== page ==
The objective and impartial account of the world that realist fiction purports to give its readers is not calculated to foment rebellion, or rally public will to rectify economic injustice, or press for legislative remedies for social wrongs. The Edwardians and the Georgians (people living during Edward VII and George V's successive reigns) wrote about socially inflammatory issues such as marriage and labor laws, property rights, women's suffrage, Home Rule for Ireland, and colonialist rule over an unsettled empire. Yet even when most inflamed, Edwardian and Georgian fiction appealed less to emotional outrage than to the educated heart. Rebel authors, those “dangerous clever fellows with all their atheism, sex and socialism,” as J. B. Priestley drolly characterized them, wrote in “an atmosphere of hopeful debate,” persuaded “that men might be converted to a cause, that society might be rationally transformed, if they could win the debate.” They carried that debate into novels, through richly detailed representations of the sorry but changeable state of things. Inheriting and refining conventions developed by Victorian and French realism and naturalism, Edwardian realism's documentary machinery was so efficient at presenting social data that Arnold Bennett could envision for fiction the possibility of an “absolute realism.” The possibility had occurred to Bennett in reviewing Chekhov's stories, in which “no part of the truth is left out, no part is exaggerated.” A Chekhovian ideal, translated into the empirical language of British realism, is reflected in meticulous representations of where and how people lived (including building materials, layout, the décor of their houses, apartments or, as the case may be, hovels); inventories of the things they bought and sold, and at what price; detailed accounts of routines that regulated their lives and the wages they earned, or had garnished; candid reports of how they courted, and under what constraints; what class they belonged to; how they made their money and how they held onto - or lost - it.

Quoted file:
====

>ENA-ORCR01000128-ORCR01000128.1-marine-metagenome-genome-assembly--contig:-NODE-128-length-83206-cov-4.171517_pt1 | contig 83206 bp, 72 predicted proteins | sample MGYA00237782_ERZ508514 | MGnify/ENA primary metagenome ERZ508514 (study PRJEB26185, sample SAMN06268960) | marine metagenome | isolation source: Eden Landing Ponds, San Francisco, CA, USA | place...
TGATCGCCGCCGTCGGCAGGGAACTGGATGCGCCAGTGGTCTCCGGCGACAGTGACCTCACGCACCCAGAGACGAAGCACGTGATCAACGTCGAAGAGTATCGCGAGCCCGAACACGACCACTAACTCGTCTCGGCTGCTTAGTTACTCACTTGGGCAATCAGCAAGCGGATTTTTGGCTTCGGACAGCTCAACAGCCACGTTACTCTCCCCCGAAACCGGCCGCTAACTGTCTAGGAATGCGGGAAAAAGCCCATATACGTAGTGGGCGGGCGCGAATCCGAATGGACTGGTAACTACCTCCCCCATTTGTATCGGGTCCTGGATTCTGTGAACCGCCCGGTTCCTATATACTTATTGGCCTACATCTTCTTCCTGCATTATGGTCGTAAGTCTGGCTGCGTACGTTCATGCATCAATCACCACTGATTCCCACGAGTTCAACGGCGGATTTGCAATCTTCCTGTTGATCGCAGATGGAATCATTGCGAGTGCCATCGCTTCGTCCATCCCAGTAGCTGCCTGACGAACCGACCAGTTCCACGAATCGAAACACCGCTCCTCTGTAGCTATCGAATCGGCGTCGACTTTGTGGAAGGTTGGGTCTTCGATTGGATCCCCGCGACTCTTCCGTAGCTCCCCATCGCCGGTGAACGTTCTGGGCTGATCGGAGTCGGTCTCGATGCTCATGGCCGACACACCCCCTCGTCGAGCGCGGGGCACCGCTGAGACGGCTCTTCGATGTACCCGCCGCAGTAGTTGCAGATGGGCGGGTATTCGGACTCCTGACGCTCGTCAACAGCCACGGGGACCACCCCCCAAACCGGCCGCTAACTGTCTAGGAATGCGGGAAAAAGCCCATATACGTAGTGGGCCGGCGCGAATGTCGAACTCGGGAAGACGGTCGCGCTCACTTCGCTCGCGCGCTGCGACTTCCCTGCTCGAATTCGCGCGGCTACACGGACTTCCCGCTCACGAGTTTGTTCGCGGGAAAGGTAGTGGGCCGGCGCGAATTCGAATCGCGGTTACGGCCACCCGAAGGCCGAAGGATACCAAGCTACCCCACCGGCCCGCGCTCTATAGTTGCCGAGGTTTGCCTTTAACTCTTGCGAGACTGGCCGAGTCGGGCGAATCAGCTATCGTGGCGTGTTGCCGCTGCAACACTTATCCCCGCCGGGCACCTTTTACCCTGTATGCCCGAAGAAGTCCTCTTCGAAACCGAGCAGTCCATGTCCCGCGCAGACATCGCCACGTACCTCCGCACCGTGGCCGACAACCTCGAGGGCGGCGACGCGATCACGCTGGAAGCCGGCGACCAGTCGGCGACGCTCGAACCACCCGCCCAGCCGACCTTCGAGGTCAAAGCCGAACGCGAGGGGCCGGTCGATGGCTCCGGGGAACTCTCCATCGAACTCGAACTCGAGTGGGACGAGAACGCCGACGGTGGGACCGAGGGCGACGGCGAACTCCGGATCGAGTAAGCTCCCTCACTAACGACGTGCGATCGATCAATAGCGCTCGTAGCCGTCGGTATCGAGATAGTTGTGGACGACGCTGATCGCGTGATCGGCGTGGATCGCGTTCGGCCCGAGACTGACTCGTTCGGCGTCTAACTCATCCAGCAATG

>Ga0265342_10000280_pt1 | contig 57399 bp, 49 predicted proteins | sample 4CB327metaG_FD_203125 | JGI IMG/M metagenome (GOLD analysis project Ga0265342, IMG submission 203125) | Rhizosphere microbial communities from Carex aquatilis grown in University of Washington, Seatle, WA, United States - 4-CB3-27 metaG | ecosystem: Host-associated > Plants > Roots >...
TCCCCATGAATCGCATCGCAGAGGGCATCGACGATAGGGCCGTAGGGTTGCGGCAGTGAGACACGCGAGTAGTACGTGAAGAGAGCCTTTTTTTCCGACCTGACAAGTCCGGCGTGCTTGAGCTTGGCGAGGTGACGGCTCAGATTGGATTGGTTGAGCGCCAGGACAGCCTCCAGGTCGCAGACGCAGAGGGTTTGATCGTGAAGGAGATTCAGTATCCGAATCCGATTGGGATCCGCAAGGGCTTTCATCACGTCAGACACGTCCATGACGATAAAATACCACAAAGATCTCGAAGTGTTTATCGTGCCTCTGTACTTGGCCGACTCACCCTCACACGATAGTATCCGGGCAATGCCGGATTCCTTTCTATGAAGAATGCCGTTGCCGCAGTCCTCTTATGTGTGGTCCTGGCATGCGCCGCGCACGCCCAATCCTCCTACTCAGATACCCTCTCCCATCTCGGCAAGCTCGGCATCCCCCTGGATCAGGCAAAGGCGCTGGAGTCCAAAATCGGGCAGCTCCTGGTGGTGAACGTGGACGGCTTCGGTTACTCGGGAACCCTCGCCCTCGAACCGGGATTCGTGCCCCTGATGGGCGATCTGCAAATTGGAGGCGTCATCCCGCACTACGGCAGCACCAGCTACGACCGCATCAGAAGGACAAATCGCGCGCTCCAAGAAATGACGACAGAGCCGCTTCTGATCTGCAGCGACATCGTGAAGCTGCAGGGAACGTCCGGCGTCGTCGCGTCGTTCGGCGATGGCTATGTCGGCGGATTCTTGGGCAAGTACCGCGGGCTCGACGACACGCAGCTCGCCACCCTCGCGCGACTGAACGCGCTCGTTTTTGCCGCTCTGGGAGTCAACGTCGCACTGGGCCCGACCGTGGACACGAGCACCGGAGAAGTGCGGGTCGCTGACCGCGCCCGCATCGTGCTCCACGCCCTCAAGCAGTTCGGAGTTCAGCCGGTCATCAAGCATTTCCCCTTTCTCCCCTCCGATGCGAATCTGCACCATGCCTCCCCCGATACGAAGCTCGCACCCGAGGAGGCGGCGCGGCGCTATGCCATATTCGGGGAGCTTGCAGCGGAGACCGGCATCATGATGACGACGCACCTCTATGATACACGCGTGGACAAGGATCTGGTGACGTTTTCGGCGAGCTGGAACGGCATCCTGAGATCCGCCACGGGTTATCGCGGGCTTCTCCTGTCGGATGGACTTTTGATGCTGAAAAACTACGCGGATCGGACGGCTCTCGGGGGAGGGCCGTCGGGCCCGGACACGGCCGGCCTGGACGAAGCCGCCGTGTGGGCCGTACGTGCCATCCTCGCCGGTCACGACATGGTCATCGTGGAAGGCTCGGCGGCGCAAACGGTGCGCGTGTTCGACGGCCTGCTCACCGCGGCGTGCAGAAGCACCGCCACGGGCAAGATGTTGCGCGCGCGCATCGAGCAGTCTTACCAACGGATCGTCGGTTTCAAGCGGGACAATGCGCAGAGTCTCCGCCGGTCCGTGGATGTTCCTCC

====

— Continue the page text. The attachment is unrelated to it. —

|Original language||English (US)|
|Title of host publication||The Cambridge Companion to the Twentieth-Century English Novel|
|Publisher||Cambridge University Press|
|Number of pages||16|
|State||Published - Jan 1 2009|
All Science Journal Classification (ASJC) codes
- Arts and Humanities(all)